mobile Thursday' about 11 o'clock
the steering wheel got out of fix
and the machine turned turtle,
pinioning the occupants under it.
They were not discovered until
Friday morning at daylight. Ed
wards was dead , and Terhune
was in an unconscious condi
tion. '
Edwards is the son of Presi
dent Edwards, of the State Bank
& Trust Company at Harrods-jthan
burgV and Terhune is
ly connected
William Dunn Dead
William D. Dunn died at his
home on the Otter Creek pike at
3 o'clock Wednesday morning.
He was about 60 years old, and
left surviving him his wife and
five, children, Mrs. S. I. Taylor,
Mrs. Cosby Green, - Mrs. A H.
Green, Mrs. Geo. McKinney, all
of this county, and Ballard Dunn,
of Winchester.
; Mr. Dunn was a consistent
member of the Christian church
of Union City. His' interment
was had Thursday at 2 o'clock
in the Richmond cemetery.
Big Check
The L. &. N Railroad Com
?any has tendered a check to
State Auditor Bosworth for $140
496 as the amount it considers
the tax on its franchise for 1913.
This is based on the assessment
made by Judge Cochran of $22,
889,200. The value placed on
the same by the board of valua
tion is $45,658,630. This seems
to indicate that the railroad will
fight the state board assessment
and will rely on the assessment
fixed by Judge Cochran.
Burnam In Winchester
Attorney A ; R. Burnam, Jr.,
Referee in bankruptcy for this
district, was in ; the city several
hours Saturday, on legal business
inconnection with the case of
Sims Bros., bankrupts. Mr, Bur
nam is one of the best known
young Republicans in1" the state,
a brilliant lawyer and popular
with everybody he, knows. Win
chester Democrat--
A large crowd of Central Ken
tucky men left Lexington Mon
day to attend the meeting of the
Men and Millions Movement at
St Louis, which will be held at
the Planter's Hotel today and to
morrow", when the campaign for
the raising of six millions in cash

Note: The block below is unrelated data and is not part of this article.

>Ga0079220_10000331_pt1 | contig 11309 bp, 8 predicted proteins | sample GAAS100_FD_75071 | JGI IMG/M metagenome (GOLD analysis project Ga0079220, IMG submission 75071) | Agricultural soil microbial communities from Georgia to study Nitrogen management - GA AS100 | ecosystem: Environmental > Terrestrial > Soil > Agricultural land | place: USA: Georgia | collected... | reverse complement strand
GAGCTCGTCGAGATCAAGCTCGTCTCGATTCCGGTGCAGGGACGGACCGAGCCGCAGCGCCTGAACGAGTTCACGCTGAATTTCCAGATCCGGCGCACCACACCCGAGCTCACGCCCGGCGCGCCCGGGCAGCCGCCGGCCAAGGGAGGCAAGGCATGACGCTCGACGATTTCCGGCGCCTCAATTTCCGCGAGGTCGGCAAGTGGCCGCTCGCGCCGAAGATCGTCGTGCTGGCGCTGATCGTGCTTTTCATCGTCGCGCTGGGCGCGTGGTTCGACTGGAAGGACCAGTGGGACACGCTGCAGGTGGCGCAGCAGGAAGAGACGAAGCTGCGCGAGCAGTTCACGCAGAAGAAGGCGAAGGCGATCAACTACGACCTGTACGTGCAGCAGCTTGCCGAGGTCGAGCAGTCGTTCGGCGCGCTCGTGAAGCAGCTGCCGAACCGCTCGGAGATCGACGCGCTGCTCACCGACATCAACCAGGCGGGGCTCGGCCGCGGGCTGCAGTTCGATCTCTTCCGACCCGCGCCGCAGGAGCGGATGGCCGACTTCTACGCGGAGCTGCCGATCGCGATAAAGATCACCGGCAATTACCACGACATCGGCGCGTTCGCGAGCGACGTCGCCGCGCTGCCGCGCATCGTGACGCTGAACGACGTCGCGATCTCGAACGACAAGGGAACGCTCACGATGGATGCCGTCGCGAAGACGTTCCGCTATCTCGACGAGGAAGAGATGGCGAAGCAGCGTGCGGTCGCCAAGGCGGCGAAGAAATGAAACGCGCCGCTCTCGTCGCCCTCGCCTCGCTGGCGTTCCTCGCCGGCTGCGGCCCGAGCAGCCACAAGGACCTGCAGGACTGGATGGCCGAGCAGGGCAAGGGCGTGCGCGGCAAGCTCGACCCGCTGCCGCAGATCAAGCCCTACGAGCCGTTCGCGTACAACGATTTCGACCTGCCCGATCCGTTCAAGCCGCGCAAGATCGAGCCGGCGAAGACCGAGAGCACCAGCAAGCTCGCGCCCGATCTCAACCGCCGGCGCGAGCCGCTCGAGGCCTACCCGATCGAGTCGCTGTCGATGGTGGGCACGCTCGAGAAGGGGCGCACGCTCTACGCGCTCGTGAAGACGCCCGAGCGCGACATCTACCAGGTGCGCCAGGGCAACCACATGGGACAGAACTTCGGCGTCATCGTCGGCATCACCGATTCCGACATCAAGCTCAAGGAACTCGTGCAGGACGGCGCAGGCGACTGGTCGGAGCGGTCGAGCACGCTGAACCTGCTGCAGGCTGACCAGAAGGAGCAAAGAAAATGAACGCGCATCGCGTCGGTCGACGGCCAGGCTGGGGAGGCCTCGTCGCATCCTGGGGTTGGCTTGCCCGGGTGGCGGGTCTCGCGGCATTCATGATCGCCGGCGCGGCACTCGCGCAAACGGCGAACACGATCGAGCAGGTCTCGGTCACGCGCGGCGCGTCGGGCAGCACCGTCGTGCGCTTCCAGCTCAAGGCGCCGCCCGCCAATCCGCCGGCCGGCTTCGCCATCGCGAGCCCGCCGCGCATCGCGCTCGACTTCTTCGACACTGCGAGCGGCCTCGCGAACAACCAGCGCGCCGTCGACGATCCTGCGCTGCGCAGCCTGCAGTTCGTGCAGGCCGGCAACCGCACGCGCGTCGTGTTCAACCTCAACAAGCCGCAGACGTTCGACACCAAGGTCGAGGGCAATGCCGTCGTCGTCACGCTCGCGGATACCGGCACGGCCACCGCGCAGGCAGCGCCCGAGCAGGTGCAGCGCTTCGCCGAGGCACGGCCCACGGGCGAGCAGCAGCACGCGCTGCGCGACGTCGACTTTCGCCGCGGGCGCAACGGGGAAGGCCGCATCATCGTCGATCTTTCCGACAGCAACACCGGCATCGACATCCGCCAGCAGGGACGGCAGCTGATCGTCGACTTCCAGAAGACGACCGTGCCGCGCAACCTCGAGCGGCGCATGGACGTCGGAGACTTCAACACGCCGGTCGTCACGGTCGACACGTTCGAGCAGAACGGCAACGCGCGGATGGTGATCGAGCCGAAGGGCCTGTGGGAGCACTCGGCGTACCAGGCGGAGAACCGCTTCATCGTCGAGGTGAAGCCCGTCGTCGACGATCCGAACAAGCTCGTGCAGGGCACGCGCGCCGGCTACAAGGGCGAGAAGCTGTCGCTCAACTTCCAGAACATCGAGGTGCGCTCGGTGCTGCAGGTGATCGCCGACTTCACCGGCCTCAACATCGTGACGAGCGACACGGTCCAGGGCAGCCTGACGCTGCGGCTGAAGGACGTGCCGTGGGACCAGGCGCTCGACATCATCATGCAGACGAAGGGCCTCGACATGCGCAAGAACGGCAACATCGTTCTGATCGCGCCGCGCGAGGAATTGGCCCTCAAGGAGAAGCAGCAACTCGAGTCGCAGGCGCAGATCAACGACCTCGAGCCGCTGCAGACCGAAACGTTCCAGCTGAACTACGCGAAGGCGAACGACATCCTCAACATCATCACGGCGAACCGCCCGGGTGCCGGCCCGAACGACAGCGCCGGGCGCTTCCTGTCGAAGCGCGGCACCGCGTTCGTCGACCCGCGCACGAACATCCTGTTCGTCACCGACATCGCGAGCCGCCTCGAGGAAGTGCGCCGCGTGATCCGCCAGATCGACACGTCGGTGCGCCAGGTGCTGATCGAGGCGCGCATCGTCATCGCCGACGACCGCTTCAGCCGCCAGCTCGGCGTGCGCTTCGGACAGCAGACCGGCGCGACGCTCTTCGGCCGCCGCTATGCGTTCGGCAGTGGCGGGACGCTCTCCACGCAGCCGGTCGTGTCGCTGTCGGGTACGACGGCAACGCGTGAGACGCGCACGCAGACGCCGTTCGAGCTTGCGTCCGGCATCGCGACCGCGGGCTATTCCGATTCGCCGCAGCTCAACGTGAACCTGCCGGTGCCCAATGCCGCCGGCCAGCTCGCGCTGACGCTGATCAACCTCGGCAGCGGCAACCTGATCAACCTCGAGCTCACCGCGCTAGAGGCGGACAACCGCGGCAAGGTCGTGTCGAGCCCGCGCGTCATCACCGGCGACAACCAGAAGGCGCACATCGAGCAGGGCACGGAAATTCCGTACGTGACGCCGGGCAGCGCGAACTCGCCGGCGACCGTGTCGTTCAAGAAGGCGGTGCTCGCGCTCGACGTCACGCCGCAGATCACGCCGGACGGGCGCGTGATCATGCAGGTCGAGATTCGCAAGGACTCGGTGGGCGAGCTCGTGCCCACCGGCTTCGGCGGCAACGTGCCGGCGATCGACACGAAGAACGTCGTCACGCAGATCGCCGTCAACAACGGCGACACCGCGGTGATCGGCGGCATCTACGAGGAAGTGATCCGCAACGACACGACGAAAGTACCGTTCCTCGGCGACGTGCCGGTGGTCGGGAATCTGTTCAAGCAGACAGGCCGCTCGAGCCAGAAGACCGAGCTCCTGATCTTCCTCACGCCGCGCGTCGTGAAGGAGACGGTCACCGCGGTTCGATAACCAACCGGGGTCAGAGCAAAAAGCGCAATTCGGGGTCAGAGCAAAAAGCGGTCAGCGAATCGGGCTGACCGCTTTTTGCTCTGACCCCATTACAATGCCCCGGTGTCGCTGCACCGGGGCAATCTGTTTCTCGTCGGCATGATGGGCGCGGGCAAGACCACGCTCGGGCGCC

l and a thousand missionaries for
the foreign field will be launched.
Gives Delightful Lecture at
the Normal.
One of the most pleasing and
edifying lectures heard in quite
a while, was given by Madame
Piotrowska at the Parents
Teachers meeting on Friday at
the Eastern State Normal. Not
withstanding the dreary after
noon all was warmth and cheer
within and as you followed Ma
dame thro' green fields and by
running brooks, past the stately
palace of the Czar, the humble
abode of the peasant, entering
cities of ancient splendor, passing
on thro' the country and beyond
the homes of the gentry, you felt
you were in reality enjoying a
"Summer in Poland" and became
imbued with the spirit of poetry
and romance. Madame Piotrow
ska has the gift of story telling
and at no time has she more
fully lived up to her reputation
on this occasion when she
so charmingly portrayed
scenes in this far away land.
Postoffice Robbed at Crab
A message received from Crab
Orchard states that the postoffice
there was robbed Thursday night
of about $1,200 in money and
stamps. The safe was blown
open being practically wrecked,
and its entire contents taken.
Nitroglycerine was used on the
safe, but no one in town heard
the report, . as twelve or fifteen
mail sacks had been wrapped
around the safe to deaden the
! sound. These were scattered
about the room by the, force of '
the explosion. ";
It is supposed that the robbers
escaped on the early train that
passes through that city.
Public . School Children Soup
Fund has been in operation one
In that time there has been ex
pended $140 and lunches furnish
ed to forty poor children for 14
weeks." -
Voluntary contributions to this
fund will be received by the
Newspapers . of Richmond and
acknowledged weekly in, their
columns. The following is a list
of donations:
Miss Lucia Burnam . '. . . $3.00,
The Madisonian . . ... 1.00
Cash. . . . . . . . .t-. 1.00
Cash. . ..... . ... 1.00
R.O. Lackey . . . . . . . 3.00 .
The Presbyterian Sunday
School contributed $6.12 to the
Public School Soup Fund . last
Sunday. . . '
. OO ":
The Ground Hog unquestiona-'
bly saw his shadow yesterday,
and will return to his den for the'
next 40 days. - Look . out for
squalls, bursted water pipes and
plumbers bills.
' Read and hand
your neighbor.
this paper to
i -

xml | txt